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Brock Turner's Sentencing Revives Mandatory Minimums Debate


Brock Turner was released from prison yesterday. He's the former Stanford student who was convicted of sexually assaulting an unconscious woman and sentenced to six months in prison. Many people found that sentence lenient. Lawmakers in California have now passed a bill to enforce a mandatory minimum prison sentence for anyone convicted of sexually assaulting a person who is unconscious or unable to give consent.

Now, this comes at a time when many judges and politicians on all sides of the spectrum have questioned mandatory minimum sentences, especially in drug cases. President Obama has called for an end to mandatory minimum sentences for nonviolent drug offenders. Nancy Gertner is a retired federal judge. She's now a law professor at Harvard and joins us from studios there. Professor, thanks so much for being with us.

NANCY GERTNER: Good to be here.

SIMON: As I don't have to tell you, a lot of judges have complained about mandatory minimums for years now. I made note of some words from Justice Anthony Kennedy who said in 2003 they take discretion away from trial judges. What's your experience been?

GERTNER: Well, they plainly do that. They plainly keep you from individualizing a sentence, from looking at the individual as an individual, even looking at the victim as an individual. And they - I had a professor once who described it this way - that discretion is hydraulic. When you take it away from the judge, it then oozes into other parts of the system, and it becomes the discretion of the prosecutor or the discretion of the police officer. And then that discretion is not accountable in open court, is oftentimes exercised in a discriminatory fashion when judges are discriminatory. You know that because it's exercised in a public setting. So we haven't eliminated discretion. We've just changed the sight of it.

SIMON: In your mind, is this an overreaction, passing a law because of the publicity over one case?

GERTNER: Well, I think it absolutely is an overreaction. One of the things we've learned in the era of mass incarceration is that we should be asking the question of what works, what works to deter, what works to prevent recidivism, that we shouldn't be passing laws out of outrage. We shouldn't be passing laws that sort of do nothing but express our spleen at the - at this particular event. There were ways of dealing with this that was not necessarily passing a law.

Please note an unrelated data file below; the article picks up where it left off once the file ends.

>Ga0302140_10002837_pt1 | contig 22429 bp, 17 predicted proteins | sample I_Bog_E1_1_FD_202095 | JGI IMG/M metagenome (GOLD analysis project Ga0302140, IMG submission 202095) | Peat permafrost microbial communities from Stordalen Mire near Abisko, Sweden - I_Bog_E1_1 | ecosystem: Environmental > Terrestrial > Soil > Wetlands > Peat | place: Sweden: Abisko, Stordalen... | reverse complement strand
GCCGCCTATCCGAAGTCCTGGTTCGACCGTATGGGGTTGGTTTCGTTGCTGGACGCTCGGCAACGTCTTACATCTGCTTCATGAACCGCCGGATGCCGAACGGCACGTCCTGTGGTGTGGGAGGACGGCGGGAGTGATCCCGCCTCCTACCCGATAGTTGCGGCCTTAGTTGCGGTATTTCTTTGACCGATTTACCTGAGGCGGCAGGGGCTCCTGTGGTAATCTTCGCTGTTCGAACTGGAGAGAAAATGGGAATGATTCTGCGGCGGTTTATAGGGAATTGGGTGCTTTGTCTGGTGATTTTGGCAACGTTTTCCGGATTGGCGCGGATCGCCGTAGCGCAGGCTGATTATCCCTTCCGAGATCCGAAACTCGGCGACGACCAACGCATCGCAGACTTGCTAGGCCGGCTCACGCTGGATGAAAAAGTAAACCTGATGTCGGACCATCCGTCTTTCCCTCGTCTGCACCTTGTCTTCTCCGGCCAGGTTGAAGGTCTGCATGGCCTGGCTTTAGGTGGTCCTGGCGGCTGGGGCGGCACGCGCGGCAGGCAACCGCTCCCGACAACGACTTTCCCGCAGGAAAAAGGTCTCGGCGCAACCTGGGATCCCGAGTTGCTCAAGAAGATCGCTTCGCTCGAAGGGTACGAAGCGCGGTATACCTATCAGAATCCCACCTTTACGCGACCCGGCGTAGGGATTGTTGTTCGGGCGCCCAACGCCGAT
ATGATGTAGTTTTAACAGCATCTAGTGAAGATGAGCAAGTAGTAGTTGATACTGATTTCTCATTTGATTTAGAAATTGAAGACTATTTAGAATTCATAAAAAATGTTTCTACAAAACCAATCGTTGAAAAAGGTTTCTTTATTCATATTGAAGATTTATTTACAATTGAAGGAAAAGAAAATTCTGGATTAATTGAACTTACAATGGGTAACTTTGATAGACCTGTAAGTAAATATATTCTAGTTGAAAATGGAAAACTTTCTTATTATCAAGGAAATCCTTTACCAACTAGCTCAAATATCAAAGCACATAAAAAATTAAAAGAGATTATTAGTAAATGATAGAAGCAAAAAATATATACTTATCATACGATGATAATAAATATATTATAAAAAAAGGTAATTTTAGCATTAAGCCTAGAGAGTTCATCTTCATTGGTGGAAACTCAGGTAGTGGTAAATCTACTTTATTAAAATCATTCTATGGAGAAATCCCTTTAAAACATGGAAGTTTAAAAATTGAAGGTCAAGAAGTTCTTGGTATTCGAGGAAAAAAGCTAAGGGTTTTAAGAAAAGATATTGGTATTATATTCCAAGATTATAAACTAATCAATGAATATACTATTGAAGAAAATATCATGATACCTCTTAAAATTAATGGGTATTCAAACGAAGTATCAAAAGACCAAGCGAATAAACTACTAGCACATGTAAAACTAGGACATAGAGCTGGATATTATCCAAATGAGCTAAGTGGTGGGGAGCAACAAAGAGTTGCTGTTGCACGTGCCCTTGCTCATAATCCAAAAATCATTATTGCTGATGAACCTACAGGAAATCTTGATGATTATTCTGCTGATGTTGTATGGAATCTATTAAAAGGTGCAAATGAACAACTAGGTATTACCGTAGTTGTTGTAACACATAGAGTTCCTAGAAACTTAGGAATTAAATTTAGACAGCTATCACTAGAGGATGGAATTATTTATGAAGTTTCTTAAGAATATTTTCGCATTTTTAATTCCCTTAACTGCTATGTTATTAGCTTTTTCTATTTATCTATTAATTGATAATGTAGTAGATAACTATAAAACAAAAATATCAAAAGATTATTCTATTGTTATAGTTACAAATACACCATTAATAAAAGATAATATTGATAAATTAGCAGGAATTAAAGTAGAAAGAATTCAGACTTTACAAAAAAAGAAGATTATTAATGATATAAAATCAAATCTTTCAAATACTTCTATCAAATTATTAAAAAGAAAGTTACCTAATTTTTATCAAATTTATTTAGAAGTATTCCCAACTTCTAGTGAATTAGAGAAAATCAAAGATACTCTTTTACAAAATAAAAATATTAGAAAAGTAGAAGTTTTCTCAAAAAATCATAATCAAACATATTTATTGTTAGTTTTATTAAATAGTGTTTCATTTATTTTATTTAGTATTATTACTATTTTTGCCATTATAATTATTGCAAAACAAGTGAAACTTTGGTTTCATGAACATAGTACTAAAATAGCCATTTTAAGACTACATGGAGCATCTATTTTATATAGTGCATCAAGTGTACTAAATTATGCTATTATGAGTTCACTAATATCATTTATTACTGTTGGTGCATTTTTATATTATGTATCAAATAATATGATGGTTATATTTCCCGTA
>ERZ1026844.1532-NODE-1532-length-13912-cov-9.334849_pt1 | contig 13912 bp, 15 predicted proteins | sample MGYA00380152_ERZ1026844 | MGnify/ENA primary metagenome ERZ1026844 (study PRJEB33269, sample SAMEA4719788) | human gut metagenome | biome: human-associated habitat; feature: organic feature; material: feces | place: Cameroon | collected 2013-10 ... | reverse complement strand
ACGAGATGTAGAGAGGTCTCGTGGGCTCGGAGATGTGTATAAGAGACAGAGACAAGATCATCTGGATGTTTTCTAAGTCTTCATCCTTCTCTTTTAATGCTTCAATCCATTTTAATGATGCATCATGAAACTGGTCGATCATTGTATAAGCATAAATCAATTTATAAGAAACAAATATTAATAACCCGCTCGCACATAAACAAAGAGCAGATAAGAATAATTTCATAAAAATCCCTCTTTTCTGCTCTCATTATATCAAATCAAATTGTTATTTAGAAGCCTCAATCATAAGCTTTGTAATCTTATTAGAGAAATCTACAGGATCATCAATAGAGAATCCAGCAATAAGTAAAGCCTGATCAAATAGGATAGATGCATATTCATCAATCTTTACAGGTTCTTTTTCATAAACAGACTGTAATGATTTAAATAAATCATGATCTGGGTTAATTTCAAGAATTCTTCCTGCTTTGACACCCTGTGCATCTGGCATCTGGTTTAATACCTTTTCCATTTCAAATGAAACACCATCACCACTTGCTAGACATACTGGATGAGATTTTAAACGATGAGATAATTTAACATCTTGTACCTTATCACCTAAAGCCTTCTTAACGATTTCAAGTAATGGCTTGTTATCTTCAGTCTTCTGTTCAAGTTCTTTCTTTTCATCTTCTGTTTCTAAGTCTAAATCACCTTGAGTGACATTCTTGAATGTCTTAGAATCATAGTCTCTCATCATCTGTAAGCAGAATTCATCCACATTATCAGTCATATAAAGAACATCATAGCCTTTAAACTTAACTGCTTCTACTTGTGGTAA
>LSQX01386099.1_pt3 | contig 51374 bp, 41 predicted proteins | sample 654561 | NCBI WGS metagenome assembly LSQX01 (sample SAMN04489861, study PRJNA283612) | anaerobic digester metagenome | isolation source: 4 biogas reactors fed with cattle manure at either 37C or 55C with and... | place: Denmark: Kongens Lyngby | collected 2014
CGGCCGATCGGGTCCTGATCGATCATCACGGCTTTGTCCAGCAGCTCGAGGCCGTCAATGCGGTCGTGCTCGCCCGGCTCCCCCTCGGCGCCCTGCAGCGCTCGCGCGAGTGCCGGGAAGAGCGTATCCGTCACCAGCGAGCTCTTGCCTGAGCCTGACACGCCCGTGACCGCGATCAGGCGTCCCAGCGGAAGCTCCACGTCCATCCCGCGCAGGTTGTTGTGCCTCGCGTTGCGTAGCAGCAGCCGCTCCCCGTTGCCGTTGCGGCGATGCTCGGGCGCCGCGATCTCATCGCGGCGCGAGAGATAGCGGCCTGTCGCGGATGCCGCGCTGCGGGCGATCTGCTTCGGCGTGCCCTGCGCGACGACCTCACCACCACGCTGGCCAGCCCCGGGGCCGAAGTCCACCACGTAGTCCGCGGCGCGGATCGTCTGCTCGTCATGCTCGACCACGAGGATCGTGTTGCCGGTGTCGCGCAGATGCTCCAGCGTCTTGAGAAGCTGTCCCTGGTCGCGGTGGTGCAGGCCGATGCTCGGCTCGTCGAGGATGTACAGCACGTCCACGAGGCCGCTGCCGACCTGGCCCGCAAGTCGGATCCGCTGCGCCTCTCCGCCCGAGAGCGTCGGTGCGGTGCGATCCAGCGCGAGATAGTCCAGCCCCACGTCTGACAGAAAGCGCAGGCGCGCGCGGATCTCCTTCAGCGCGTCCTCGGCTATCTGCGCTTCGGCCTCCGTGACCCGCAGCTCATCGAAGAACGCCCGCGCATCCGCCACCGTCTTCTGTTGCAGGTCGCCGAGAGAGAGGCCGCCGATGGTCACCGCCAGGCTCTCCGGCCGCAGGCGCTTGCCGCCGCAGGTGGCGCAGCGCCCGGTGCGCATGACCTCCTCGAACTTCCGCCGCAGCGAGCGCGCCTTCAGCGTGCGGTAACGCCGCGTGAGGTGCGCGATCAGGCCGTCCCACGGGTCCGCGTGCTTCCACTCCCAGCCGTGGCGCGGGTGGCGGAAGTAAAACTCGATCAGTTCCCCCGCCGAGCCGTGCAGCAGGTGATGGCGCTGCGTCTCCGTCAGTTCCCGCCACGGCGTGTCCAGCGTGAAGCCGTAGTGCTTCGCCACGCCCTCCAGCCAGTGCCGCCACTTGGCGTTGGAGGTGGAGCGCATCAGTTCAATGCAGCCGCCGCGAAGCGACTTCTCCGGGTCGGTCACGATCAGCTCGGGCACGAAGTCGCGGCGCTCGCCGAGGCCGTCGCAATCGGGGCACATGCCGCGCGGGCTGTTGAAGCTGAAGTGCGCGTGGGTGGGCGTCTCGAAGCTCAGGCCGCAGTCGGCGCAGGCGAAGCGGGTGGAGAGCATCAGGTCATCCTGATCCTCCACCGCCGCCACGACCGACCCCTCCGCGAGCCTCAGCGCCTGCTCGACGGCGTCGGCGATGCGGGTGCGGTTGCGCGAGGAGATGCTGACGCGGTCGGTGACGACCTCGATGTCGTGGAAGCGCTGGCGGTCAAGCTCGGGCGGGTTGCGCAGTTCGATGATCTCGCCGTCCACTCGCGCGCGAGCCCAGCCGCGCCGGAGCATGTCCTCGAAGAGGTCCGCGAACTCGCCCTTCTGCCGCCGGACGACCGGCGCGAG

By the way, the other thing about mandatory minimums is that you wind up with a bidding war in the legislature. So now this is a mandatory minimum that applies to an unconscious victim. And so the next horrible crime would lead someone to say, well, if that's a mandatory minimum, than this one should be a mandatory minimum as well. And that's what led to the era of mass incarceration.

SIMON: At the same time, can you see why people are upset about this?

GERTNER: I can certainly see it. I was surprised at the sentence myself. I think it's a fair criticism of the judge, and there's a recall of that particular judge, which I have some problems with, but at least that outcry is having an outlet.

SIMON: Let me ask you a question that's drawn from the situation we're now seeing in Chicago with its terrible proliferation of homicides. A Chicago police superintendent has recently called for mandatory minimums for gun crimes, and the police department says that, unfortunately, there's a revolving door created of people who are incarcerated for just a few months or a couple of years come out and commit a crime all over again. And they're not even arguing that it would be a deterrent. What they're saying is we need to keep these folks off the street for 10 years, not two.

GERTNER: We've had the experience in the federal system with mandatory minimums for gun crimes, and it has not affected the rate of gun crimes on the street. We have had enhancements for gun crimes. I myself had to put people away for 10 or 15 years in certain cases with gun crimes. What you often see then is it simply takes people off the street for that period of time while others take their place.

In fact, in Boston, what I would see is that it would only mean then that younger offenders would be having guns with even less, you know, moral compass than the older offenders. There may well be a sentencing solution here, but it is complicated. And more and more onerous sentences and more and more onerous mandatory sentences haven't done the trick in the past 30 years. We should be looking at something else.

SIMON: It seems to me your argument boils down to appoint good judges and you'll have fewer of these doubts.

GERTNER: Well, I don't think it's only good judges. I do think that the issue is a complicated one. It has to do with social attitudes. It has to do with public education. It has to do with employment. I mean, I think that we have to ask the question of what works to stop the crime. What happens here is we wind up with the easiest solution, and the past 30 years have made it clear that that is not the best solution. In fact, what it has done, particularly the drug mandatory minimums, is silenced and incarcerated a generation of African-American men. So before we walk down this road again, if we ever do, we have to ask what works.

SIMON: Nancy Gertner, retired federal judge and now professor of law at Harvard, thanks so much for being with us.

GERTNER: Thank you. Transcript provided by NPR, Copyright NPR.